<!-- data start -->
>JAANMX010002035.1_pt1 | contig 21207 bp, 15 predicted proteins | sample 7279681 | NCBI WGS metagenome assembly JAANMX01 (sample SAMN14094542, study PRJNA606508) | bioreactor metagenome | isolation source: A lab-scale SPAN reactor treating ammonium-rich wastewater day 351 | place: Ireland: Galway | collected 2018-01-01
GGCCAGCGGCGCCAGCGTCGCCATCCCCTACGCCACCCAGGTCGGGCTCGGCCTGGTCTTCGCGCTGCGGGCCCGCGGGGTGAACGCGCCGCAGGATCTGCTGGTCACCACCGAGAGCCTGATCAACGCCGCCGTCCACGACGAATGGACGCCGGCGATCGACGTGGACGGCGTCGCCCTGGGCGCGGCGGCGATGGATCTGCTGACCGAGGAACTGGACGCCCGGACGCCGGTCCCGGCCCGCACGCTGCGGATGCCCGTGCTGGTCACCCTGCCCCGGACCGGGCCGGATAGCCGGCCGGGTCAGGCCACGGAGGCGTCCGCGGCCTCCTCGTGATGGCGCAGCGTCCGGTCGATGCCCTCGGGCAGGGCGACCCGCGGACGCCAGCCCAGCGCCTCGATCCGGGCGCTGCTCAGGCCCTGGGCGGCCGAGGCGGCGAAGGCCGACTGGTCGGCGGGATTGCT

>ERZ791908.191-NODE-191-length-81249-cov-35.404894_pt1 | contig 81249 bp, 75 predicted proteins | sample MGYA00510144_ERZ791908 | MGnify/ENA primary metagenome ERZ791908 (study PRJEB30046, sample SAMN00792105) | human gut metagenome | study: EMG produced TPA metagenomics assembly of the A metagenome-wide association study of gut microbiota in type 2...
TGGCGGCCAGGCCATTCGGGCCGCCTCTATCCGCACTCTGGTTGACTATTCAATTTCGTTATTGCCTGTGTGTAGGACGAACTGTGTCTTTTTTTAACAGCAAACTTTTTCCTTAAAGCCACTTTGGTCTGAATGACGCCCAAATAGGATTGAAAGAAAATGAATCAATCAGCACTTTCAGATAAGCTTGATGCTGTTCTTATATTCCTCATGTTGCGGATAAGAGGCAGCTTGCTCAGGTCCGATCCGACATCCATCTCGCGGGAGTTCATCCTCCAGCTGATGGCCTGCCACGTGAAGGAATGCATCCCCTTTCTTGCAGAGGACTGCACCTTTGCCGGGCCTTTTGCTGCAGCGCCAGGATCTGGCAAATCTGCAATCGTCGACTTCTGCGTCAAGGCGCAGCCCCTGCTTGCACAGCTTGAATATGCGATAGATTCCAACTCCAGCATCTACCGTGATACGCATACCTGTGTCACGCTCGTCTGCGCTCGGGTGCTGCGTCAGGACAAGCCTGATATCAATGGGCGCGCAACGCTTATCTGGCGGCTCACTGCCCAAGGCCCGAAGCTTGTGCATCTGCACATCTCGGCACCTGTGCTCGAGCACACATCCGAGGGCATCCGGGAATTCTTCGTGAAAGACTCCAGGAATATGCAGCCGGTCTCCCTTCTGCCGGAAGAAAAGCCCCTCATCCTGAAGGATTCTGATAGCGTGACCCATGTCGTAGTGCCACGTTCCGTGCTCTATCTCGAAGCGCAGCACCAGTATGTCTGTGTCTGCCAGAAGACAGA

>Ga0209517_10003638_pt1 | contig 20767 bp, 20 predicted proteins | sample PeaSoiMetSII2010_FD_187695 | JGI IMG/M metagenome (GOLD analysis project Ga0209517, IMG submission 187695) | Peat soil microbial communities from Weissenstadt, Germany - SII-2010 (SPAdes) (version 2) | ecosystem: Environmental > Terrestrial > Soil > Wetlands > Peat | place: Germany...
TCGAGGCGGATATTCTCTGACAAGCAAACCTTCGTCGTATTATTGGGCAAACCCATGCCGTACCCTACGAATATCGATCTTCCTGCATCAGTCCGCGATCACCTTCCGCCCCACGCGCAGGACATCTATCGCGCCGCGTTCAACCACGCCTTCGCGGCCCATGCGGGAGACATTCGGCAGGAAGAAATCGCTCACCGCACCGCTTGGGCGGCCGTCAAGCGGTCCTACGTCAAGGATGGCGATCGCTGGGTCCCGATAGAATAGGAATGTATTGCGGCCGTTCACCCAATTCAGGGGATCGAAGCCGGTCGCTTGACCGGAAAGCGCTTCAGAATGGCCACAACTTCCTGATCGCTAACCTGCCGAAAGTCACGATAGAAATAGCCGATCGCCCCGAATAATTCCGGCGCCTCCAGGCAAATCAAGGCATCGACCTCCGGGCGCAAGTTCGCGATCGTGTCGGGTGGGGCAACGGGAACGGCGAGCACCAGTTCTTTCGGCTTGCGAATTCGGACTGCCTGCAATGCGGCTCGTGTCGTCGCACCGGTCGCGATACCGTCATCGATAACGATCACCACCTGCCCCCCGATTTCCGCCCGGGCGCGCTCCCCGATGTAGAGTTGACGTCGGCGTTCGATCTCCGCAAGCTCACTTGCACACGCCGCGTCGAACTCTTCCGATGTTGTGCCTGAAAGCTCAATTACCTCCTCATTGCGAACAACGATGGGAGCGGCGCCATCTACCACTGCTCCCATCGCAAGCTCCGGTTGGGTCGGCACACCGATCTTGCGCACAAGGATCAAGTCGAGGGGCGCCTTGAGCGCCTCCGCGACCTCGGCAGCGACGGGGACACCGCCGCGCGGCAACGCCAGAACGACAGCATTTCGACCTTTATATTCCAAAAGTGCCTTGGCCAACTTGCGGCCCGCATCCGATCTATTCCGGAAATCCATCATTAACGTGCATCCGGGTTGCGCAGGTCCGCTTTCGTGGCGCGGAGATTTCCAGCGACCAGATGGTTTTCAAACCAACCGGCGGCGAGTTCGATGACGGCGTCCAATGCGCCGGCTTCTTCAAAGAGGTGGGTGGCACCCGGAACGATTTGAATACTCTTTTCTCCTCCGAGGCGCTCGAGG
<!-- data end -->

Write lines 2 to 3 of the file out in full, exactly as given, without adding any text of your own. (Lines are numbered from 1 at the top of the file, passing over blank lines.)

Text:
GGCCAGCGGCGCCAGCGTCGCCATCCCCTACGCCACCCAGGTCGGGCTCGGCCTGGTCTTCGCGCTGCGGGCCCGCGGGGTGAACGCGCCGCAGGATCTGCTGGTCACCACCGAGAGCCTGATCAACGCCGCCGTCCACGACGAATGGACGCCGGCGATCGACGTGGACGGCGTCGCCCTGGGCGCGGCGGCGATGGATCTGCTGACCGAGGAACTGGACGCCCGGACGCCGGTCCCGGCCCGCACGCTGCGGATGCCCGTGCTGGTCACCCTGCCCCGGACCGGGCCGGATAGCCGGCCGGGTCAGGCCACGGAGGCGTCCGCGGCCTCCTCGTGATGGCGCAGCGTCCGGTCGATGCCCTCGGGCAGGGCGACCCGCGGACGCCAGCCCAGCGCCTCGATCCGGGCGCTGCTCAGGCCCTGGGCGGCCGAGGCGGCGAAGGCCGACTGGTCGGCGGGATTGCT

>ERZ791908.191-NODE-191-length-81249-cov-35.404894_pt1 | contig 81249 bp, 75 predicted proteins | sample MGYA00510144_ERZ791908 | MGnify/ENA primary metagenome ERZ791908 (study PRJEB30046, sample SAMN00792105) | human gut metagenome | study: EMG produced TPA metagenomics assembly of the A metagenome-wide association study of gut microbiota in type 2...